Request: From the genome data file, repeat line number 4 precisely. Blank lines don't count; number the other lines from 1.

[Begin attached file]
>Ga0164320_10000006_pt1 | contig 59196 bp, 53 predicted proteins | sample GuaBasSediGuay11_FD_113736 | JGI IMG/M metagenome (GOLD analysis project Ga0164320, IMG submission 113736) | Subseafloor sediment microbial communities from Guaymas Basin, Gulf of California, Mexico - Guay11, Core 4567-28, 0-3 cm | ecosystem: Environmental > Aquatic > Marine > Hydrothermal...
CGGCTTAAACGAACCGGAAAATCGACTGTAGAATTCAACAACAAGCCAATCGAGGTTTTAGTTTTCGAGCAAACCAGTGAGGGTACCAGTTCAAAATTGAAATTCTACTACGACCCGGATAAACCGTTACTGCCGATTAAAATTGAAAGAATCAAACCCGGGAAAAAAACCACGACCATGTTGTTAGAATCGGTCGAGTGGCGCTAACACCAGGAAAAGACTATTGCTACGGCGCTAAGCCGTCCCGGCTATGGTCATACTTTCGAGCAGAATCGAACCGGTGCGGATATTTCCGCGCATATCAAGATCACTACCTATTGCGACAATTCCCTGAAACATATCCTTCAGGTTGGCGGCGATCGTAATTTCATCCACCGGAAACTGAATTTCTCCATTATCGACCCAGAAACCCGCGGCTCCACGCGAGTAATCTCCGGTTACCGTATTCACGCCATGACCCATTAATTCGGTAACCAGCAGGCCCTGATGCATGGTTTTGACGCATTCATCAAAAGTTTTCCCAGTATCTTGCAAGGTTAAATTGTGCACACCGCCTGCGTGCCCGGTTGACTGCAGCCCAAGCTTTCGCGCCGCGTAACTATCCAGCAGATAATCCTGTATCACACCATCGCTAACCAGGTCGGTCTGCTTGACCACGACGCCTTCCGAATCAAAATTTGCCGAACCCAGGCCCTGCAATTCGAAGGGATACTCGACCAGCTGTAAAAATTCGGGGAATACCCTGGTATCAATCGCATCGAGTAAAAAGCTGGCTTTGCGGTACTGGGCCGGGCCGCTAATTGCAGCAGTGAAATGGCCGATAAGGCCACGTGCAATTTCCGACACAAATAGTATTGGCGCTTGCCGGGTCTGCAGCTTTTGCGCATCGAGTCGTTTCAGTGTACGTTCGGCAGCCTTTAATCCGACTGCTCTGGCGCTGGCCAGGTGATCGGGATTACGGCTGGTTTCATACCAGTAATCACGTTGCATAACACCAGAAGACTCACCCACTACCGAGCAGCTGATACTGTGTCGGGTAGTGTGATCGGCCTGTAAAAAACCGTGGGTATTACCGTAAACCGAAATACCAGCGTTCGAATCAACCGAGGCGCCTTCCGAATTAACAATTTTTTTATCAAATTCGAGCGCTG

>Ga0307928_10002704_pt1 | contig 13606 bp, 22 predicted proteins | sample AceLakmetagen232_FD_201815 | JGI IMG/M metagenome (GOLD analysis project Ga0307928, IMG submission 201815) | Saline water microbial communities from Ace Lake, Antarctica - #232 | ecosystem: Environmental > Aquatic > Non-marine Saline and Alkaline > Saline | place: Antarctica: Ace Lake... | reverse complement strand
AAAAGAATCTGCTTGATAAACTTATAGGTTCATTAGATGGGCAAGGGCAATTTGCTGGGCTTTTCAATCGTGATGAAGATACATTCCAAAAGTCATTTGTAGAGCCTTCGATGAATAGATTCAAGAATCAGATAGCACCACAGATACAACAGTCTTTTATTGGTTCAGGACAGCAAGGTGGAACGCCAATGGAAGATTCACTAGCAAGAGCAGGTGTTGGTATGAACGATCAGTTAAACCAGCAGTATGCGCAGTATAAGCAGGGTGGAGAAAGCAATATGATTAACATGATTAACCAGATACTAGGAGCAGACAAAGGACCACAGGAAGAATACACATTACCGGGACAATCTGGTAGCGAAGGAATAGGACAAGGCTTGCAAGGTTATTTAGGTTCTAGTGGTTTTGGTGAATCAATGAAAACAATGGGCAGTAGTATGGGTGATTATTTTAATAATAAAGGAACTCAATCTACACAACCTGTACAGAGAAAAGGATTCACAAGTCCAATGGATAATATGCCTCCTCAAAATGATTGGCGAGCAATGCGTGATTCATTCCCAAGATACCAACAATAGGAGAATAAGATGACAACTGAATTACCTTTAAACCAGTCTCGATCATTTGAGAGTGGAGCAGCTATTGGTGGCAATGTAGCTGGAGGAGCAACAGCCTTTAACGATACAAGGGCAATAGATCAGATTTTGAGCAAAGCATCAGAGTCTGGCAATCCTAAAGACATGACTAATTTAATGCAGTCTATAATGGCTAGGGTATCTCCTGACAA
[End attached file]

AAAAGAATCTGCTTGATAAACTTATAGGTTCATTAGATGGGCAAGGGCAATTTGCTGGGCTTTTCAATCGTGATGAAGATACATTCCAAAAGTCATTTGTAGAGCCTTCGATGAATAGATTCAAGAATCAGATAGCACCACAGATACAACAGTCTTTTATTGGTTCAGGACAGCAAGGTGGAACGCCAATGGAAGATTCACTAGCAAGAGCAGGTGTTGGTATGAACGATCAGTTAAACCAGCAGTATGCGCAGTATAAGCAGGGTGGAGAAAGCAATATGATTAACATGATTAACCAGATACTAGGAGCAGACAAAGGACCACAGGAAGAATACACATTACCGGGACAATCTGGTAGCGAAGGAATAGGACAAGGCTTGCAAGGTTATTTAGGTTCTAGTGGTTTTGGTGAATCAATGAAAACAATGGGCAGTAGTATGGGTGATTATTTTAATAATAAAGGAACTCAATCTACACAACCTGTACAGAGAAAAGGATTCACAAGTCCAATGGATAATATGCCTCCTCAAAATGATTGGCGAGCAATGCGTGATTCATTCCCAAGATACCAACAATAGGAGAATAAGATGACAACTGAATTACCTTTAAACCAGTCTCGATCATTTGAGAGTGGAGCAGCTATTGGTGGCAATGTAGCTGGAGGAGCAACAGCCTTTAACGATACAAGGGCAATAGATCAGATTTTGAGCAAAGCATCAGAGTCTGGCAATCCTAAAGACATGACTAATTTAATGCAGTCTATAATGGCTAGGGTATCTCCTGACAA